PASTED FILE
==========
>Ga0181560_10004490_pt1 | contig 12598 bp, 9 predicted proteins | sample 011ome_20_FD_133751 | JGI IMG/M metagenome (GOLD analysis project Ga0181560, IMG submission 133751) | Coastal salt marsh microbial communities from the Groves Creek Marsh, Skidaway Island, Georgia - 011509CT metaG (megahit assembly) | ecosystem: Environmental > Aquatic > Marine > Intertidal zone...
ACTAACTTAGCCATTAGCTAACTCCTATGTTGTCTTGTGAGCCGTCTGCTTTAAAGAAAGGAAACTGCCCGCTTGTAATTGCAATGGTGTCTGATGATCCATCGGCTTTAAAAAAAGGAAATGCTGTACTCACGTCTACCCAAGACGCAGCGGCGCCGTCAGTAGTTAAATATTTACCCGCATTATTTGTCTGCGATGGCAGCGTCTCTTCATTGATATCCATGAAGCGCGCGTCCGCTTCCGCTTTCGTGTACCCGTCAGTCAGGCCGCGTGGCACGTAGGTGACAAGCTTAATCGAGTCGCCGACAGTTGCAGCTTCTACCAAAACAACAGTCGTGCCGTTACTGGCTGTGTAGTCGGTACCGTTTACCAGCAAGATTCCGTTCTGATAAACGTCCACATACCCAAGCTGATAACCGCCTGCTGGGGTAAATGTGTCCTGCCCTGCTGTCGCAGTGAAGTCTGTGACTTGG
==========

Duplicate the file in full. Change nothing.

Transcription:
>Ga0181560_10004490_pt1 | contig 12598 bp, 9 predicted proteins | sample 011ome_20_FD_133751 | JGI IMG/M metagenome (GOLD analysis project Ga0181560, IMG submission 133751) | Coastal salt marsh microbial communities from the Groves Creek Marsh, Skidaway Island, Georgia - 011509CT metaG (megahit assembly) | ecosystem: Environmental > Aquatic > Marine > Intertidal zone...
ACTAACTTAGCCATTAGCTAACTCCTATGTTGTCTTGTGAGCCGTCTGCTTTAAAGAAAGGAAACTGCCCGCTTGTAATTGCAATGGTGTCTGATGATCCATCGGCTTTAAAAAAAGGAAATGCTGTACTCACGTCTACCCAAGACGCAGCGGCGCCGTCAGTAGTTAAATATTTACCCGCATTATTTGTCTGCGATGGCAGCGTCTCTTCATTGATATCCATGAAGCGCGCGTCCGCTTCCGCTTTCGTGTACCCGTCAGTCAGGCCGCGTGGCACGTAGGTGACAAGCTTAATCGAGTCGCCGACAGTTGCAGCTTCTACCAAAACAACAGTCGTGCCGTTACTGGCTGTGTAGTCGGTACCGTTTACCAGCAAGATTCCGTTCTGATAAACGTCCACATACCCAAGCTGATAACCGCCTGCTGGGGTAAATGTGTCCTGCCCTGCTGTCGCAGTGAAGTCTGTGACTTGG